Tuesday, 3 December 2013

ECO and Solid wall insulation - An overview

I recently asked the library to look into the ECO. With both Blackburn and Hyndburn engaging in large scale schemes it is important to understand how the scheme is or isn't working.

ECO performance

The House of Commons library briefing, The Green Deal and The Energy Company Obligation (ECO) has the latest statistics included on ECO progress including costs, supply chains and measures installed. The figures are from the 9th in the series (November 2013)of Green Deal and ECO monthly statistics which are published by DECC. The next set of Monthly and quarterly statistics will be published on 19 December 2013.

You specifically asked for a geographical heat map highlighting ECO progress around the country. The latest DECC quarterly statistics (published 19 September 2013) have what you are looking for on page 9,  they explained that:

"Around a fifth (19 per cent) of ECO measures were in the North West (28,395), the highest in any region. The regions with the next highest proportions were the West Midlands (14 per cent) and Yorkshire and the Humber (10 per cent) 10 per cent of ECO measures were installed in Scotland (14,616) and five per cent were in Wales (7,923)."

The next set of monthly and quarterly statistics will be published on 19 December 2013.

ECO funding methodology

The ECO will be funded by energy suppliers and incurs a levy on customer bills. ECO places legal obligations on the larger energy suppliers to deliver energy efficiency measures to domestic energy users. It operates alongside the Green Deal which is designed to help people make energy efficiency improvements to buildings by allowing them to pay the costs through their energy bills rather than upfront.

Under the rules of ECO, energy suppliers are obliged to help improve the energy efficiency of their domestic customers' buildings in three distinct areas:

1.  Carbon Emissions Reduction Obligation
Under the Carbon Emissions Reduction Obligation, energy companies must concentrate efforts on hard-to-treat homes and measures that cannot be fully funded through the Green Deal. Solid wall insulation and hard-to-treat cavity wall insulation are the primary areas for focus under this target. Other insulation measures and connections to district heating systems are also eligible if they are promoted as part of a package that includes solid wall insulation or hard-to-treat cavity wall insulation.
2.  Community Obligation
Under the Carbon Saving Community Obligation, energy companies must focus on the provision of insulation measures and connections to domestic district heating systems supplying areas of low income. This target has a sub-target, which states that at least 15 per cent of each supplier's Carbon Saving Community Obligation must be achieved by promoting measures to low income and vulnerable households living in rural areas.
3.  Home Heating Cost Reduction Obligation
Under the Home Heating Cost Reduction Obligation, energy suppliers are required to provide measures which improve the ability of low income and vulnerable households (the 'Affordable Warmth Group') to heat their homes. This includes actions that result in heating savings, such as the replacement or repair of a boiler for example.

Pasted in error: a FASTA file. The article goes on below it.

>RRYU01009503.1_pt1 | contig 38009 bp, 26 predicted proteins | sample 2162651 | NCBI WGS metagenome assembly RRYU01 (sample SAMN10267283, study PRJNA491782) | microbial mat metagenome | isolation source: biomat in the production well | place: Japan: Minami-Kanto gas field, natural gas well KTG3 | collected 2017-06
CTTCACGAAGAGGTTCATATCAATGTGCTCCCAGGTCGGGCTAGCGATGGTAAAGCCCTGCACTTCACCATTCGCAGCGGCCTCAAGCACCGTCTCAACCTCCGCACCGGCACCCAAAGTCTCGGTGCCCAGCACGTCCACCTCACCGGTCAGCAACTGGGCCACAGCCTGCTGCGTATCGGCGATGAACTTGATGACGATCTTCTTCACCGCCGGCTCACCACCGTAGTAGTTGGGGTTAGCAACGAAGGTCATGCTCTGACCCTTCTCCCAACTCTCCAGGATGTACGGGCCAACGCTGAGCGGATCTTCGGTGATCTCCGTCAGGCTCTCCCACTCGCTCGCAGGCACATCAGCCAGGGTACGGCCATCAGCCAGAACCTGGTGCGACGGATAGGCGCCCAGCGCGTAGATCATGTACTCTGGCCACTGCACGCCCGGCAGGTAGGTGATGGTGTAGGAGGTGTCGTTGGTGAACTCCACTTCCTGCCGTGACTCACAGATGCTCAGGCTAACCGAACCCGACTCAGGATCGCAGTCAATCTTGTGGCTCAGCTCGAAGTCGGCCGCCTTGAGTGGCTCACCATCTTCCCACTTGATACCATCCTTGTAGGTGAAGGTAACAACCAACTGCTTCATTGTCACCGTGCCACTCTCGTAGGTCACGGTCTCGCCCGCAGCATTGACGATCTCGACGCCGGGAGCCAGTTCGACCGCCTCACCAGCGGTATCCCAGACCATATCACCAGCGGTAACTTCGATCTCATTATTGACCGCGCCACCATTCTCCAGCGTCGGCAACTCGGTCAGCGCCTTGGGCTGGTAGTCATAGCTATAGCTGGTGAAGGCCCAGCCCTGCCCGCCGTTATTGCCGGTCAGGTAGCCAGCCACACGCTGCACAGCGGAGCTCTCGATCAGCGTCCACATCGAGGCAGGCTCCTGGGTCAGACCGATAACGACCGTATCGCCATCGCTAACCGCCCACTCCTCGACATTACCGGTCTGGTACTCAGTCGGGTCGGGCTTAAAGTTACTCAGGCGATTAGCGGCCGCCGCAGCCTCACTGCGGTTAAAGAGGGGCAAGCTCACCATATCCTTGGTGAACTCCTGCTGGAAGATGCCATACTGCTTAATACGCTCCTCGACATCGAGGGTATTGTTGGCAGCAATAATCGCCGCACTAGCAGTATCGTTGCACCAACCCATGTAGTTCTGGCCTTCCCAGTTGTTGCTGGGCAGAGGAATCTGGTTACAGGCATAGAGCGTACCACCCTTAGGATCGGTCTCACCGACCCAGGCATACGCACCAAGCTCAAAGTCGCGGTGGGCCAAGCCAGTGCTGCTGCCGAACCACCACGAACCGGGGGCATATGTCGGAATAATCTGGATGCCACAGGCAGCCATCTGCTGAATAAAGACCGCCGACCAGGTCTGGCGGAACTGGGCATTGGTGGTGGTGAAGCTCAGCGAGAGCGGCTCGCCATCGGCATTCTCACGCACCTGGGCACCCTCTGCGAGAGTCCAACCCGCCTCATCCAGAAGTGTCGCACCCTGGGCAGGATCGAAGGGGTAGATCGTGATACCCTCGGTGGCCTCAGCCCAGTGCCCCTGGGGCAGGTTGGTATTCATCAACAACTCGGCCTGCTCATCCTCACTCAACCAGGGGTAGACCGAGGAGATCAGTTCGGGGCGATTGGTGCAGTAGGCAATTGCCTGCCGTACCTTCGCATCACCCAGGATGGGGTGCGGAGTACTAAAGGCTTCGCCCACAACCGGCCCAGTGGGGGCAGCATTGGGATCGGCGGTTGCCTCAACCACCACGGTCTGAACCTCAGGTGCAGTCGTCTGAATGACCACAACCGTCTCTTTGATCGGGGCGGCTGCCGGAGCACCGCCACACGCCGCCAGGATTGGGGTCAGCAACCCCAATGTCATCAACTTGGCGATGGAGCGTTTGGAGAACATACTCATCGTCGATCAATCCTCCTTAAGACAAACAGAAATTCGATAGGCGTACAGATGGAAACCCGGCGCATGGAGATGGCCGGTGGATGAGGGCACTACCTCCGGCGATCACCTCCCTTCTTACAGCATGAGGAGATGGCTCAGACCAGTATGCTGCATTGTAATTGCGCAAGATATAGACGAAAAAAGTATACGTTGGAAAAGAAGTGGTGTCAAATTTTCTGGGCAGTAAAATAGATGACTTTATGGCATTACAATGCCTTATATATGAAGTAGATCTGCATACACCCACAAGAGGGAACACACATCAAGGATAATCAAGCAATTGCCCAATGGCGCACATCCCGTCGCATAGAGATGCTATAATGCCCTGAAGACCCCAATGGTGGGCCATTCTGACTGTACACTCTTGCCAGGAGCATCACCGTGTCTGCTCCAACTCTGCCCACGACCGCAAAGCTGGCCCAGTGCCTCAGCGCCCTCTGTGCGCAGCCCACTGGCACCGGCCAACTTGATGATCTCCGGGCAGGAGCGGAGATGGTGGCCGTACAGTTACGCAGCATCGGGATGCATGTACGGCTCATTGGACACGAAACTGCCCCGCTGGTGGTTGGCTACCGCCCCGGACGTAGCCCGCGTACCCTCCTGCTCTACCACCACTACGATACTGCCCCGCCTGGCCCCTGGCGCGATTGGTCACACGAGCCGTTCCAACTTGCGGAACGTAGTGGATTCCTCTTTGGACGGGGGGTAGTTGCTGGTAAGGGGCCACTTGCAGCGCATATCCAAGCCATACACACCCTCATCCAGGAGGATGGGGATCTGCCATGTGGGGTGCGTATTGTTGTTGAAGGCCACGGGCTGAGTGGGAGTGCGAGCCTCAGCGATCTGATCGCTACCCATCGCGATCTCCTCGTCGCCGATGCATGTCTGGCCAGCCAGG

Target to achieve specific emissions savings in these areas have been set up until 2015.

Energy suppliers will provide the ECO directly to customers, or it will be provided by organisations working together through pre-approved arrangements, such as Green Deal providers.  ECO Brokerage is mechanism tp supports open and competitive delivery of the ECO. Brokerage operates as fortnightly, anonymous auctions where ECO providers can sell 'lots' of ECO Carbon Saving Obligation, ECO Carbon Saving Communities and ECO Affordable Warmth.

Page 27 of the latest Green Deal and ECO monthly statistics November release explains ECO brokerage as follows:

"The ECO Brokerage system operates as a fortnightly anonymous auction where GD Providers can sell 'lots' of future measures of ECO Carbon Saving Obligation, ECO Carbon Saving Communities and ECO Affordable Warmth, to energy companies in return for ECO subsidy.

This market-based mechanism has been introduced to support an open and competitive market for the delivery of the ECO. Brokerage allows a range of Green Deal providers to fairly compete on price to attract ECO support and enables energy suppliers to deliver their obligations at the lowest possible cost, thereby reducing the impact on customer energy bills.

Sellers (GD Providers) can make a competitive offer on brokerage by leveraging additional sources of finance, such as part funding measures through Green Deal Finance, partnerships with local authorities, or driving down costs by economies of scale.

The Government announced plans yesterday to reduce the impact of the ECO scheme on peoples by reducing the targets under  the Carbon Emissions Reduction Obligation element of ECO by 33 per cent for the period to 2015, it also extended the target to 2017  to make up for this reduction.